Fact Check: New Data Does NOT Reveal That 21 Million Chinese Died Of Coronavirus

Hoax Alert

  • by: Ryan Cooper
Fact Check: New Data Does NOT Reveal That 21 Million Chinese Died Of Coronavirus False Numbers

Did new intelligence data reveal that 21 million people died in China from December 2019 to March 2020 due to the novel coronavirus? No, that's not true: An online article being shared uses a statistic about a drop in cellphone users to make a faulty supposition that this figure reflects COVID-19 deaths in China. These numbers are not correlated, fact checkers have previously shown.

The claim appeared in an article (archived here) published by News NT on April 4, 2020, under the headline "21 million Chinese died of coronavirus - US intelligence officials intercept data." It opened:

A new data intercepted by the United States reveals that 21 million people died in China from December 2019 to March 2020, US intelligence officials conclude in a classified report for the Trump administration.

The Intelligence report stated that at least 20.9 million of the deaths were linked to coronavirus.

According to the US, the intercepted data that shows that China underreported its coronavirus infections and deaths was validated for a second time when it tallied with a data released by Beijing authorities. Beijing announced on March 19 that over 21 million cellphone accounts in China were canceled in the past three months while 840,000 landlines were closed.

China had reported little over 81,000 infections with 3,300 deaths.

Users on social media saw this at the time of this writing:

21 million Chinese died of coronavirus - US intelligence officials intercept data - News

Đọc tiếng việt Tin nóng hổi: Gia đình ba người Hà Nội chết trước khi xét nghiệm dương tính với coronavirus A new data intercepted by the United States reveals that 21 million people died in China from December 2019 to March 2020, US intelligence officials conclude in a classified report for the Trump ...

Even though the original link for the report is down, the archived item has gone viral. On April 13, 2020, the site republished the story using a different URL.

The article has also been copied word-for-word by other sites, including one that only changed the name of the "author" from James Alami to Alavi.

The original story mentioned that an intelligence report concluded that China has deliberately underreported the number of COVID-19 cases and deaths in the country. While it's true that a new report does suggest China's official figures are false, the News NT story incorrectly linked that reporting to a separate one about cellphone cancellations.

The result is a sweeping assumption that misinterpreted why millions of cellphones were canceled.

Several fact checkers have previously looked into rumors that suggested a drop of 21 million cellphone subscribers in China meant that China was significantly underreporting the COVID-19 death toll. The Associated Press called out this claim as false:

A representative with China Mobile Ltd. said while the situation was related to the COVID-19 outbreak, it was not related to deaths, but changes in lifestyle.

"It was mainly due to reduced business and social activities resulting from the COVID-19 outbreak," a spokesperson with the company confirmed to the AP. "Many customers in China have multiple SIM cards and it is common that they use their non-primary SIM cards to do these activities."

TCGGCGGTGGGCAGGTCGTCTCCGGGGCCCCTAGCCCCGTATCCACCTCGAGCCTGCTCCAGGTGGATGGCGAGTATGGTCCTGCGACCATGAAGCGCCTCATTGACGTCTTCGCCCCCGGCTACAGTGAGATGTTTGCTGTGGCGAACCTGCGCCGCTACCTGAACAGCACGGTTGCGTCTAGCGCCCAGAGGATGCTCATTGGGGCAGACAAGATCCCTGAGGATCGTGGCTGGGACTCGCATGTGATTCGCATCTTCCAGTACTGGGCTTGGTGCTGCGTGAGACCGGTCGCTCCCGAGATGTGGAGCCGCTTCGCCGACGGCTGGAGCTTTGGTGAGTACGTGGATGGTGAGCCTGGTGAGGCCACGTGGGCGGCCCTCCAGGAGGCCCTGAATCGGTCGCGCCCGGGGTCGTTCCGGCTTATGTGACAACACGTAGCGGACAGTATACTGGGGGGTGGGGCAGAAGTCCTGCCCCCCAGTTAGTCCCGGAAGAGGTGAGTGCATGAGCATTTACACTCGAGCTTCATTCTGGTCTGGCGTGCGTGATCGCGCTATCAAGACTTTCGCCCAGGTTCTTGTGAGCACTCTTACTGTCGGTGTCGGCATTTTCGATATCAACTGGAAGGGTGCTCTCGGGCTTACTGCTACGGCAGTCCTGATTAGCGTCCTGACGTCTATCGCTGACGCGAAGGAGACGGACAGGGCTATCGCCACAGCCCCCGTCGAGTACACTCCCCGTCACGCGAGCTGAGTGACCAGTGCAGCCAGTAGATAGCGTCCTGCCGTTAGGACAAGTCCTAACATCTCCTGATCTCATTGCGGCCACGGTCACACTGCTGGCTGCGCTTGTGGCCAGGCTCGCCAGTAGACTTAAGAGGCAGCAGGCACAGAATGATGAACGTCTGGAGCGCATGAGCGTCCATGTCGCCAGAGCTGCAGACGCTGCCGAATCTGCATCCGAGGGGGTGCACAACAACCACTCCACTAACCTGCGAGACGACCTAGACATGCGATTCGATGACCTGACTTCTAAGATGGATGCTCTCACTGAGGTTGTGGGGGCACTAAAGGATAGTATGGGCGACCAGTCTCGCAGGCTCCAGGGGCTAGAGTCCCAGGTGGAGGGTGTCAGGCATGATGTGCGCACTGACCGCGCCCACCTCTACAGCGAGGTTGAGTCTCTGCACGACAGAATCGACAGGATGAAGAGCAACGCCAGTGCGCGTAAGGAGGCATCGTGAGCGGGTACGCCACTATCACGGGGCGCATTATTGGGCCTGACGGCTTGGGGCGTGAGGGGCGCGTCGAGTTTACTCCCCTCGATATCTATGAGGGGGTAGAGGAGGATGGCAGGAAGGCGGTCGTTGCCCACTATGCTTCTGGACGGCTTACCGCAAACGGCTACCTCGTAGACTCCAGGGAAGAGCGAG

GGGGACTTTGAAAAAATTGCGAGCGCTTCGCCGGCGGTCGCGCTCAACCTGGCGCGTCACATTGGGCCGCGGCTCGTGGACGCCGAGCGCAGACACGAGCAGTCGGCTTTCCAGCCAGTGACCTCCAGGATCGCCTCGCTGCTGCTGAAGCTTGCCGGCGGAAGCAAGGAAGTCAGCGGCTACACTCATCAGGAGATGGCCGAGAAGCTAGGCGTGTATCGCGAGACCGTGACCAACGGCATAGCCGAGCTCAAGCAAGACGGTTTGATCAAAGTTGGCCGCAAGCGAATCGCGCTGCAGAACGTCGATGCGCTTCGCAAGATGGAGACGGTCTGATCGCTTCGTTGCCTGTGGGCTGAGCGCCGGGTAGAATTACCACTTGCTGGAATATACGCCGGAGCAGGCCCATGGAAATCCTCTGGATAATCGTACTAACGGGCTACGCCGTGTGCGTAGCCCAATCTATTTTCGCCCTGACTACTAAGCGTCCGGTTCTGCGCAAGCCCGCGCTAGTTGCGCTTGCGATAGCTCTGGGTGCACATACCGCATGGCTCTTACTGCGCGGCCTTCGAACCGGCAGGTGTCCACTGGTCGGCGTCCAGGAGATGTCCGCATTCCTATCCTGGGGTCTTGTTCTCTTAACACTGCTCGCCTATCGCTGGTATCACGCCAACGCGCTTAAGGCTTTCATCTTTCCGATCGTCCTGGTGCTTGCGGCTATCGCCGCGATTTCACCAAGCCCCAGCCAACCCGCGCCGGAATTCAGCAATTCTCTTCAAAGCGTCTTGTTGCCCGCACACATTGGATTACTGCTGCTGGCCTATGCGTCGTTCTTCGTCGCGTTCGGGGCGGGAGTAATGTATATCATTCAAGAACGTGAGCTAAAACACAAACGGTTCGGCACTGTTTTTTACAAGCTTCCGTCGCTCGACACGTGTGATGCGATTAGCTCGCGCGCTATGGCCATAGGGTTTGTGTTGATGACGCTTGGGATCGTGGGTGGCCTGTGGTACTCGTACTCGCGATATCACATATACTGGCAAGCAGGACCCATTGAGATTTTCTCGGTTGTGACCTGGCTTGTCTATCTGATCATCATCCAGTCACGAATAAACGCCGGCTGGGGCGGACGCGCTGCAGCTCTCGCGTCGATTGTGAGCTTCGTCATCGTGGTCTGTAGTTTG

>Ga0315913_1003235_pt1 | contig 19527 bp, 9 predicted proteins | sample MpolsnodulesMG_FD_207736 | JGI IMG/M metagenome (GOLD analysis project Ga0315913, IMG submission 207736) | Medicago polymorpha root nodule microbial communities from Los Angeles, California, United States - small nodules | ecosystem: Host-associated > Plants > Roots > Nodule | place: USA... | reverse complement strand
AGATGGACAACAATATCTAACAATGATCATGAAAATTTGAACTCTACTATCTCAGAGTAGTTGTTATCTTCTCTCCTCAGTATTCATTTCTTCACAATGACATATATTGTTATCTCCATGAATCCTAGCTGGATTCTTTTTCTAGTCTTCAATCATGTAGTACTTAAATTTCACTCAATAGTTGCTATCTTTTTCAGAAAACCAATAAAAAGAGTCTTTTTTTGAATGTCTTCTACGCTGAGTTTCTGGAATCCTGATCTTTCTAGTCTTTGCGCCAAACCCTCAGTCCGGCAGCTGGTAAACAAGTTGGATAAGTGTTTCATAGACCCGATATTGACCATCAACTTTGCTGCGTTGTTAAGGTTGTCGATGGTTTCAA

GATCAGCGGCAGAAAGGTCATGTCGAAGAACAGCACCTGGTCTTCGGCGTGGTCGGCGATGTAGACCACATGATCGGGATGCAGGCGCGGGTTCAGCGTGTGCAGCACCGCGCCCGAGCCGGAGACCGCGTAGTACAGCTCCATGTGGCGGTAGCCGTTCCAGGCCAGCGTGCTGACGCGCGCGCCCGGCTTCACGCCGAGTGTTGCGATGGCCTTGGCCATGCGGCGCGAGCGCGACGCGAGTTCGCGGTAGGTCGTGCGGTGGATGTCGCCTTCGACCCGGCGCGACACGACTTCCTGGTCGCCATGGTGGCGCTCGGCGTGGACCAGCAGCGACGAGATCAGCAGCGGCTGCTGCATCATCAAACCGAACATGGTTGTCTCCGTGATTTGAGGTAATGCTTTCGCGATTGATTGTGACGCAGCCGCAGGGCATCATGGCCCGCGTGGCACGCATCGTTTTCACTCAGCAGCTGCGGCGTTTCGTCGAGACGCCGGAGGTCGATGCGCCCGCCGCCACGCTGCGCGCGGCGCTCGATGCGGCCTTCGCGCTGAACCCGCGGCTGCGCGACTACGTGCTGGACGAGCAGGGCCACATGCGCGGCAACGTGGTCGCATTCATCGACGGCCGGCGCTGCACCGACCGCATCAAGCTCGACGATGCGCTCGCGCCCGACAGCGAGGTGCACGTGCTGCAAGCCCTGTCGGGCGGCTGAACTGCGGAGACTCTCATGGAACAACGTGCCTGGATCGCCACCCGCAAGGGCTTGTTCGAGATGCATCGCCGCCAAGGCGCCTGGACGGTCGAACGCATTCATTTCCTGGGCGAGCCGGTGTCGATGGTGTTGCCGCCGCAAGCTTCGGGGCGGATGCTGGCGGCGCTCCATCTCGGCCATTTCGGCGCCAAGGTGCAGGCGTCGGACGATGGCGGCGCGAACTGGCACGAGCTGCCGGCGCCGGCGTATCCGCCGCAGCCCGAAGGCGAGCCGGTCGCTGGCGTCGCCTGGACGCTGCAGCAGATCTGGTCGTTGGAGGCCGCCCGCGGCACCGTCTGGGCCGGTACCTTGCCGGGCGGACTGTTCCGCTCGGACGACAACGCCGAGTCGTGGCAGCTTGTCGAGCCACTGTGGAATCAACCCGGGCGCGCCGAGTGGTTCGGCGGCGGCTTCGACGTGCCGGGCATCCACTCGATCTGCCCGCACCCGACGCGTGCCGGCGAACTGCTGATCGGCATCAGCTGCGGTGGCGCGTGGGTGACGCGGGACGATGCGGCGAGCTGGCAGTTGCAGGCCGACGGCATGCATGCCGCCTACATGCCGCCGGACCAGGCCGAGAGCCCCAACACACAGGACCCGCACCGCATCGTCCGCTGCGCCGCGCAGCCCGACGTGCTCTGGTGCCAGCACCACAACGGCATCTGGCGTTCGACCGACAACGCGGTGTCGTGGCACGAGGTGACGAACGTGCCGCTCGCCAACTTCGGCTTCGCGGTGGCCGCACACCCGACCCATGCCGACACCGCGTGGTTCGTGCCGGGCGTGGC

Republic TV, an English-language news channel in India, also said the statistics were being misinterpreted. It reported:

Expert analysts believe that the drop in the mobile users could partly be responsible for the number of migrant workers who cancelled their work region mobile subscriptions as the virus prevented them from entering the country after the lunar holidays in China.

The migrant workers usually have one subscription for their work location and another subscription for their home region.

There is no reporting to suggest that all 21 million canceled phone contracts were due to deaths from COVID-19. That assertion is highly improbable.

News NT is a relatively new player online; its domain name was only registered a month ago. A subheadline written in Vietnamese in the republished English-language article suggests the site originates from that Southeast Asian country.

Lead Stories reviewed its content and noticed a mix of real and fake stories. For example, there's an article that stated the Thai king has tested positive for coronavirus in Germany. It's true he was self-quarantining in Germany, but there is no reporting that he had come down with the new coronavirus.

Either way, the original story is false and wrongly interpreted data from Chinese cellphone companies to make a broad claim that isn't backed up by facts.

Lead Stories is working with the CoronaVirusFacts/DatosCoronaVirus Alliance, a coalition of more than 100 fact-checkers who are fighting misinformation related to the COVID-19 pandemic. Learn more about the alliance here.


  Ryan Cooper

Ryan Cooper, a staff writer and fact-checker for Lead Stories, is the former Director of Programming at CNN International, where he helped shape the network's daily newscasts broadcast to more than 280 million households around the world. He was based at the network's Los Angeles Bureau. There, he managed the team responsible for a three-hour nightly program, Newsroom LA.

Formerly, he worked at the headquarters in Atlanta, and he spent four years at the London bureau. An award-winning producer, Cooper oversaw the network's Emmy Award-winning coverage of the uprising in Egypt in 2011. He also served as a supervising producer during much of the network's live reporting on the Israel-Hezbollah conflict in 2006, for which CNN received an Edward R. Murrow Award.

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